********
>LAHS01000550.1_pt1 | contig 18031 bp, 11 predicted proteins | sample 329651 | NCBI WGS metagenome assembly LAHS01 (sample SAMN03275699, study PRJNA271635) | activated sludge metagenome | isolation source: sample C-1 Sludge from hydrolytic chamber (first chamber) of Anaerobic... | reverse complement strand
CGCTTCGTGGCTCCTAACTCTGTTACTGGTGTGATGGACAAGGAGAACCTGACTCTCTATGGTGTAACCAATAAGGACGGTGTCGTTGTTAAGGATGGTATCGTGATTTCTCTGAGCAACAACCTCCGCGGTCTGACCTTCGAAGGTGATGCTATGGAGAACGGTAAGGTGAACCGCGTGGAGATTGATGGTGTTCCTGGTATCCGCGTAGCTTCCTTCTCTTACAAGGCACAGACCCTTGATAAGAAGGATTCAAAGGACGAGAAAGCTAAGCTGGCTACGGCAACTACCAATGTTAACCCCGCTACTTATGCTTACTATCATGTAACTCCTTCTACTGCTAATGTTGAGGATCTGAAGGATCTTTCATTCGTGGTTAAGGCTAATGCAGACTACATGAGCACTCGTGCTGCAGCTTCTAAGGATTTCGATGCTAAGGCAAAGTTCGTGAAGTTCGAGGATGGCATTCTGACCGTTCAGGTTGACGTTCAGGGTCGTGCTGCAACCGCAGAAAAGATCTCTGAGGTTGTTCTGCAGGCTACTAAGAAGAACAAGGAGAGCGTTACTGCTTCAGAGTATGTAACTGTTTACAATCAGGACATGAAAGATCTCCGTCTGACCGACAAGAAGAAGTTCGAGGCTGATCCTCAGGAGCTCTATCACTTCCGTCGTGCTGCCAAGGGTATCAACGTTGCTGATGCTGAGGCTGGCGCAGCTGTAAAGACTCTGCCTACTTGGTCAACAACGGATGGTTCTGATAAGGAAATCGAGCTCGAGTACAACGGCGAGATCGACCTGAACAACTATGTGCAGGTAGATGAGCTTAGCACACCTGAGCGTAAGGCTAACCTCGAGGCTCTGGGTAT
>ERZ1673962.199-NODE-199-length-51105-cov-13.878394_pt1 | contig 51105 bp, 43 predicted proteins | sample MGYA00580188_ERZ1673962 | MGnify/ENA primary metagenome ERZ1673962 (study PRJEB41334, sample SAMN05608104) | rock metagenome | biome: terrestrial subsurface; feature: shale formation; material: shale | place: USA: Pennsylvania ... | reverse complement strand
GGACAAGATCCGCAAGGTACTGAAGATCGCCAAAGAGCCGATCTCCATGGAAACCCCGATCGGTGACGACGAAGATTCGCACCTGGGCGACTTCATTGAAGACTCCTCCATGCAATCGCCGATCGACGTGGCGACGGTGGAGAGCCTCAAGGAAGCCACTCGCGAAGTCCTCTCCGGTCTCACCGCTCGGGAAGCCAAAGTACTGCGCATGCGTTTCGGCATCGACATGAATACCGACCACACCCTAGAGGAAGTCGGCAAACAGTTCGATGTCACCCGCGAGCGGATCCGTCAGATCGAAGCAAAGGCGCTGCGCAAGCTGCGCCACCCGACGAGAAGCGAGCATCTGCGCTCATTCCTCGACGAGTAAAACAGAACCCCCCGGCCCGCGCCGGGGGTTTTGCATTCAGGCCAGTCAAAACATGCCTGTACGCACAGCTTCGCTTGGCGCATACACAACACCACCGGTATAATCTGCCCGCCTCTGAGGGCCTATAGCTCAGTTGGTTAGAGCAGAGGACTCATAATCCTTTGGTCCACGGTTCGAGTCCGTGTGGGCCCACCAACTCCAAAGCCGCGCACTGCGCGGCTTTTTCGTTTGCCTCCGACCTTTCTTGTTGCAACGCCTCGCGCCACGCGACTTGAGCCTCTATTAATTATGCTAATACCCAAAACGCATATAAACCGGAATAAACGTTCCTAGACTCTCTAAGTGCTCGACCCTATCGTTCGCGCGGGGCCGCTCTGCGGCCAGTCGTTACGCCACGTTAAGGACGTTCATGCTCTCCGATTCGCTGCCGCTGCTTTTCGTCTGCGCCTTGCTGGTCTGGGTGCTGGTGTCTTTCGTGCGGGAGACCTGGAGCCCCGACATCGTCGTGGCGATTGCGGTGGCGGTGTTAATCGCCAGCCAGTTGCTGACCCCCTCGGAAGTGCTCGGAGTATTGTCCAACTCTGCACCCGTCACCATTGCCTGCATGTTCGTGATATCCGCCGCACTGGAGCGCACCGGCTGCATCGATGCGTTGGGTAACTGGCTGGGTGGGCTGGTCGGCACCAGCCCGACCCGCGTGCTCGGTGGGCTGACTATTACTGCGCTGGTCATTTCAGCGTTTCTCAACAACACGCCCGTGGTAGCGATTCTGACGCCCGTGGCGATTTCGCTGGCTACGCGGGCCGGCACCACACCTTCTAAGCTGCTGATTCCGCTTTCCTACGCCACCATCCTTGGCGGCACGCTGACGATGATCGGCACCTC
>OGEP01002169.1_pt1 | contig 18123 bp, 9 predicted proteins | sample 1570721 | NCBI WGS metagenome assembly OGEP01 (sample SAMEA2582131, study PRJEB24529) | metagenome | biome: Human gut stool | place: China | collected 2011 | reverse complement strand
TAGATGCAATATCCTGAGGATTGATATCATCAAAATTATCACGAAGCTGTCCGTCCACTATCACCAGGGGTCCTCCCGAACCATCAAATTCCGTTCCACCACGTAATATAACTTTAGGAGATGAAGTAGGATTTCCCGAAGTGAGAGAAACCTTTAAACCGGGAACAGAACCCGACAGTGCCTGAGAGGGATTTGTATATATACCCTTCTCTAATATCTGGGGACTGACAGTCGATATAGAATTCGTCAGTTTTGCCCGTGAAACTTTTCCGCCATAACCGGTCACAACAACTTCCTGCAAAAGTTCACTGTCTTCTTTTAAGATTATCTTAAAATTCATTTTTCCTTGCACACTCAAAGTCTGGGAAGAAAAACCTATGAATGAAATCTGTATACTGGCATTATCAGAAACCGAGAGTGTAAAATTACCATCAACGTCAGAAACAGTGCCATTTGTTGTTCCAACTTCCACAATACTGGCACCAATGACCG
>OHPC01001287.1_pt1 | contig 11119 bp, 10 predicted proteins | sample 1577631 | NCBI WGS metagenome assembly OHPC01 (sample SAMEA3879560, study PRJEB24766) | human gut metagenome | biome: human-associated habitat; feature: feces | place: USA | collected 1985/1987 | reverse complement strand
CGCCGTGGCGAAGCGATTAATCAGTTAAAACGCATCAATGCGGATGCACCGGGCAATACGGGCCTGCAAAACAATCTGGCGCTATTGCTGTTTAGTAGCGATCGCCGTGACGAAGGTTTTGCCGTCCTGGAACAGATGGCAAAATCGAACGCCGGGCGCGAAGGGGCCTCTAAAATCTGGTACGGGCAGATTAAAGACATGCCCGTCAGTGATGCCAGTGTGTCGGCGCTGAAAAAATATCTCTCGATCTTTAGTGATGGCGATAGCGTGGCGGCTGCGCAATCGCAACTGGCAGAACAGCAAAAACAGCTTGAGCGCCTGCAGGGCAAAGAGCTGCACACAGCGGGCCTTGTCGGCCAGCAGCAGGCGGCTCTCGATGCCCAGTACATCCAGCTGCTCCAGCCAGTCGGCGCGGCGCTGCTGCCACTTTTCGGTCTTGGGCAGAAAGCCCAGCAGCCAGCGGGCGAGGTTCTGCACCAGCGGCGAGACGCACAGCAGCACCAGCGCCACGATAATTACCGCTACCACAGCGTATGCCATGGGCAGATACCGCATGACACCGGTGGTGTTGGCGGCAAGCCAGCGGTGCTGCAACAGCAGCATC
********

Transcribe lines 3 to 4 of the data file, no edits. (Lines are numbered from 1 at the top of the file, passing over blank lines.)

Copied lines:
>ERZ1673962.199-NODE-199-length-51105-cov-13.878394_pt1 | contig 51105 bp, 43 predicted proteins | sample MGYA00580188_ERZ1673962 | MGnify/ENA primary metagenome ERZ1673962 (study PRJEB41334, sample SAMN05608104) | rock metagenome | biome: terrestrial subsurface; feature: shale formation; material: shale | place: USA: Pennsylvania ... | reverse complement strand
GGACAAGATCCGCAAGGTACTGAAGATCGCCAAAGAGCCGATCTCCATGGAAACCCCGATCGGTGACGACGAAGATTCGCACCTGGGCGACTTCATTGAAGACTCCTCCATGCAATCGCCGATCGACGTGGCGACGGTGGAGAGCCTCAAGGAAGCCACTCGCGAAGTCCTCTCCGGTCTCACCGCTCGGGAAGCCAAAGTACTGCGCATGCGTTTCGGCATCGACATGAATACCGACCACACCCTAGAGGAAGTCGGCAAACAGTTCGATGTCACCCGCGAGCGGATCCGTCAGATCGAAGCAAAGGCGCTGCGCAAGCTGCGCCACCCGACGAGAAGCGAGCATCTGCGCTCATTCCTCGACGAGTAAAACAGAACCCCCCGGCCCGCGCCGGGGGTTTTGCATTCAGGCCAGTCAAAACATGCCTGTACGCACAGCTTCGCTTGGCGCATACACAACACCACCGGTATAATCTGCCCGCCTCTGAGGGCCTATAGCTCAGTTGGTTAGAGCAGAGGACTCATAATCCTTTGGTCCACGGTTCGAGTCCGTGTGGGCCCACCAACTCCAAAGCCGCGCACTGCGCGGCTTTTTCGTTTGCCTCCGACCTTTCTTGTTGCAACGCCTCGCGCCACGCGACTTGAGCCTCTATTAATTATGCTAATACCCAAAACGCATATAAACCGGAATAAACGTTCCTAGACTCTCTAAGTGCTCGACCCTATCGTTCGCGCGGGGCCGCTCTGCGGCCAGTCGTTACGCCACGTTAAGGACGTTCATGCTCTCCGATTCGCTGCCGCTGCTTTTCGTCTGCGCCTTGCTGGTCTGGGTGCTGGTGTCTTTCGTGCGGGAGACCTGGAGCCCCGACATCGTCGTGGCGATTGCGGTGGCGGTGTTAATCGCCAGCCAGTTGCTGACCCCCTCGGAAGTGCTCGGAGTATTGTCCAACTCTGCACCCGTCACCATTGCCTGCATGTTCGTGATATCCGCCGCACTGGAGCGCACCGGCTGCATCGATGCGTTGGGTAACTGGCTGGGTGGGCTGGTCGGCACCAGCCCGACCCGCGTGCTCGGTGGGCTGACTATTACTGCGCTGGTCATTTCAGCGTTTCTCAACAACACGCCCGTGGTAGCGATTCTGACGCCCGTGGCGATTTCGCTGGCTACGCGGGCCGGCACCACACCTTCTAAGCTGCTGATTCCGCTTTCCTACGCCACCATCCTTGGCGGCACGCTGACGATGATCGGCACCTC